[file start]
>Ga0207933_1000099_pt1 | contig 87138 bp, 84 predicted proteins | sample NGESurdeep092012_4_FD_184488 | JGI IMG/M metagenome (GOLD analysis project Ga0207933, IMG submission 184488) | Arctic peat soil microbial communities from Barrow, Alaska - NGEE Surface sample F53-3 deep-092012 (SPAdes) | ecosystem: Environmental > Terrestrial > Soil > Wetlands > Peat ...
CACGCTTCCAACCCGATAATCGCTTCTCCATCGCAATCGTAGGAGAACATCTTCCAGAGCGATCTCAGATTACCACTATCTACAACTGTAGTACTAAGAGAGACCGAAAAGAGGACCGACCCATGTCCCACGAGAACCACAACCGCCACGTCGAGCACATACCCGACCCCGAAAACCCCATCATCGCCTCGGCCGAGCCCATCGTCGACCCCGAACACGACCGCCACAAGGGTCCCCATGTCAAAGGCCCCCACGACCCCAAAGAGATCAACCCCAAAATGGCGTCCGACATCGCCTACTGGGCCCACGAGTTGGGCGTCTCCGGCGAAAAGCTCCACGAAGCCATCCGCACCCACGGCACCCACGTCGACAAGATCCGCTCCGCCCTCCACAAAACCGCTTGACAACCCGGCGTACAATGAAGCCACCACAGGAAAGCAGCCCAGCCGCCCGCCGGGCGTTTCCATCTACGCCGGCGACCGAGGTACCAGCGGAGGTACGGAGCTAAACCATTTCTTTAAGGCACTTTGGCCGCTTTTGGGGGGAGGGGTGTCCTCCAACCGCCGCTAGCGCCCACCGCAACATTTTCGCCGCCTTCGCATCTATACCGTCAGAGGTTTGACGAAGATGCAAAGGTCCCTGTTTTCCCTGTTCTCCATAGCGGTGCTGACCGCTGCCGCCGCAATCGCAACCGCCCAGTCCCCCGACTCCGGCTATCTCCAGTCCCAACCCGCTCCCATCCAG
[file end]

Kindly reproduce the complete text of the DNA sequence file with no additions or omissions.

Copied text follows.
>Ga0207933_1000099_pt1 | contig 87138 bp, 84 predicted proteins | sample NGESurdeep092012_4_FD_184488 | JGI IMG/M metagenome (GOLD analysis project Ga0207933, IMG submission 184488) | Arctic peat soil microbial communities from Barrow, Alaska - NGEE Surface sample F53-3 deep-092012 (SPAdes) | ecosystem: Environmental > Terrestrial > Soil > Wetlands > Peat ...
CACGCTTCCAACCCGATAATCGCTTCTCCATCGCAATCGTAGGAGAACATCTTCCAGAGCGATCTCAGATTACCACTATCTACAACTGTAGTACTAAGAGAGACCGAAAAGAGGACCGACCCATGTCCCACGAGAACCACAACCGCCACGTCGAGCACATACCCGACCCCGAAAACCCCATCATCGCCTCGGCCGAGCCCATCGTCGACCCCGAACACGACCGCCACAAGGGTCCCCATGTCAAAGGCCCCCACGACCCCAAAGAGATCAACCCCAAAATGGCGTCCGACATCGCCTACTGGGCCCACGAGTTGGGCGTCTCCGGCGAAAAGCTCCACGAAGCCATCCGCACCCACGGCACCCACGTCGACAAGATCCGCTCCGCCCTCCACAAAACCGCTTGACAACCCGGCGTACAATGAAGCCACCACAGGAAAGCAGCCCAGCCGCCCGCCGGGCGTTTCCATCTACGCCGGCGACCGAGGTACCAGCGGAGGTACGGAGCTAAACCATTTCTTTAAGGCACTTTGGCCGCTTTTGGGGGGAGGGGTGTCCTCCAACCGCCGCTAGCGCCCACCGCAACATTTTCGCCGCCTTCGCATCTATACCGTCAGAGGTTTGACGAAGATGCAAAGGTCCCTGTTTTCCCTGTTCTCCATAGCGGTGCTGACCGCTGCCGCCGCAATCGCAACCGCCCAGTCCCCCGACTCCGGCTATCTCCAGTCCCAACCCGCTCCCATCCAG